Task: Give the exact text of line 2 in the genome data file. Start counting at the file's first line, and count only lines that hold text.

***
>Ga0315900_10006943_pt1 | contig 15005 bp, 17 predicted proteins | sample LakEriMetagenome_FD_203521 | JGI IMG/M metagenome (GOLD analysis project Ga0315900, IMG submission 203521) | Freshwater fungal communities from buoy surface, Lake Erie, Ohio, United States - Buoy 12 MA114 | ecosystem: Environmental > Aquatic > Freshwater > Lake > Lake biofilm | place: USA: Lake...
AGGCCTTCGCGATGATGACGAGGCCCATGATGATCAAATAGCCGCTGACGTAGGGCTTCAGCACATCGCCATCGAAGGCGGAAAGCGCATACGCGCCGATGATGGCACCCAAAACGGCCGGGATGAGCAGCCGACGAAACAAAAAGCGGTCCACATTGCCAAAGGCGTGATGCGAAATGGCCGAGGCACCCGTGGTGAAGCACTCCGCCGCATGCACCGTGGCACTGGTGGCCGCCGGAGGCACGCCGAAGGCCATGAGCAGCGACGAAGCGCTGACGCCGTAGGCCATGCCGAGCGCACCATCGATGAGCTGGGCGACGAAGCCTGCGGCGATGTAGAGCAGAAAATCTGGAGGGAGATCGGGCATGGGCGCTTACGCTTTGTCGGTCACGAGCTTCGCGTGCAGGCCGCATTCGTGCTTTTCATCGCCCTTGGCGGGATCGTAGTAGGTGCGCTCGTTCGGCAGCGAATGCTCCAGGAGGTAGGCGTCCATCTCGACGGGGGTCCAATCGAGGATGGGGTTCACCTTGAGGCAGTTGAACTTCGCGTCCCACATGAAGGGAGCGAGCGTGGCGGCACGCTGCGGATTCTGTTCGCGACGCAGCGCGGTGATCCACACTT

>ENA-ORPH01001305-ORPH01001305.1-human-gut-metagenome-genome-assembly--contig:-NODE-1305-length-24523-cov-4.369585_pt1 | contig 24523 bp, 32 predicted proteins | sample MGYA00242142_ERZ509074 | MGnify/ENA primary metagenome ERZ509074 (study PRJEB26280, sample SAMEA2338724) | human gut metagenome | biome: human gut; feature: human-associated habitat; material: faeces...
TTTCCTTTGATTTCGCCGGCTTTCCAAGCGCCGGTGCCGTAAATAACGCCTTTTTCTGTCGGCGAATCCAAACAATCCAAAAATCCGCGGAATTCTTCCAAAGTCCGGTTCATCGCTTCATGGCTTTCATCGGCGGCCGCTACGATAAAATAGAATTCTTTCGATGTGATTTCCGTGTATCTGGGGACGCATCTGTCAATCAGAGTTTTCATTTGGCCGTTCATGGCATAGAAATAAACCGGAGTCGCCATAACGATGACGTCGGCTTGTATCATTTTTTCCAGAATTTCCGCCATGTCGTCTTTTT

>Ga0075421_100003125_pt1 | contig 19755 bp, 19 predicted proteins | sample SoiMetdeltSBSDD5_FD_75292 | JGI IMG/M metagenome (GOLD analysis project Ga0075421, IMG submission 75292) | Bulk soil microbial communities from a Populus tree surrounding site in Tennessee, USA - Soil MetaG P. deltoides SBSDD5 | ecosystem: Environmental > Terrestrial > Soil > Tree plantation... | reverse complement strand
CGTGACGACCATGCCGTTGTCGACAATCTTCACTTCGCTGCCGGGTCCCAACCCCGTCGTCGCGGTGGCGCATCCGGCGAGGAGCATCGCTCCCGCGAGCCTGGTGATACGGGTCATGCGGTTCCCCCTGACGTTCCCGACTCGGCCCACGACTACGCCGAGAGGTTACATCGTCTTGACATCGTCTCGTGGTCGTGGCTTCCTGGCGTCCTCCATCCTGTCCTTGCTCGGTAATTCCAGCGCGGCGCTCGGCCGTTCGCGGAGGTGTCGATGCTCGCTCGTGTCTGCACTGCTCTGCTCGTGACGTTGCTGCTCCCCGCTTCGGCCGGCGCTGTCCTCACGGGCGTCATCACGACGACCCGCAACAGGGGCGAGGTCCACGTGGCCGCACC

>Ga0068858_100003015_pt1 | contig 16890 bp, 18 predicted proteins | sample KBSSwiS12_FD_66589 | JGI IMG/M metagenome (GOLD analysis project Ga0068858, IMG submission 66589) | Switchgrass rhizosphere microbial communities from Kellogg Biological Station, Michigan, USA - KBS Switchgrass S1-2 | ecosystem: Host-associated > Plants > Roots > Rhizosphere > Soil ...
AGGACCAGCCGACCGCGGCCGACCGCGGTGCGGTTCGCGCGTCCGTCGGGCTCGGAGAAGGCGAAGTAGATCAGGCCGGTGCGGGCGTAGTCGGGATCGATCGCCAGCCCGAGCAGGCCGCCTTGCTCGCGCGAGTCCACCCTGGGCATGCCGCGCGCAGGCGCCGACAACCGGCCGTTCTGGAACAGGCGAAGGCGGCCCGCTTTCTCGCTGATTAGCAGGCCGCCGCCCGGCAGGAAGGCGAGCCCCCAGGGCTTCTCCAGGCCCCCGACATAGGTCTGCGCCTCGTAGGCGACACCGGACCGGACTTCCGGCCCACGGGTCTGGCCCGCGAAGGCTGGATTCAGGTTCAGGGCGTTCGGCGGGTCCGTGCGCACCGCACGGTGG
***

AGGCCTTCGCGATGATGACGAGGCCCATGATGATCAAATAGCCGCTGACGTAGGGCTTCAGCACATCGCCATCGAAGGCGGAAAGCGCATACGCGCCGATGATGGCACCCAAAACGGCCGGGATGAGCAGCCGACGAAACAAAAAGCGGTCCACATTGCCAAAGGCGTGATGCGAAATGGCCGAGGCACCCGTGGTGAAGCACTCCGCCGCATGCACCGTGGCACTGGTGGCCGCCGGAGGCACGCCGAAGGCCATGAGCAGCGACGAAGCGCTGACGCCGTAGGCCATGCCGAGCGCACCATCGATGAGCTGGGCGACGAAGCCTGCGGCGATGTAGAGCAGAAAATCTGGAGGGAGATCGGGCATGGGCGCTTACGCTTTGTCGGTCACGAGCTTCGCGTGCAGGCCGCATTCGTGCTTTTCATCGCCCTTGGCGGGATCGTAGTAGGTGCGCTCGTTCGGCAGCGAATGCTCCAGGAGGTAGGCGTCCATCTCGACGGGGGTCCAATCGAGGATGGGGTTCACCTTGAGGCAGTTGAACTTCGCGTCCCACATGAAGGGAGCGAGCGTGGCGGCACGCTGCGGATTCTGTTCGCGACGCAGCGCGGTGATCCACACTT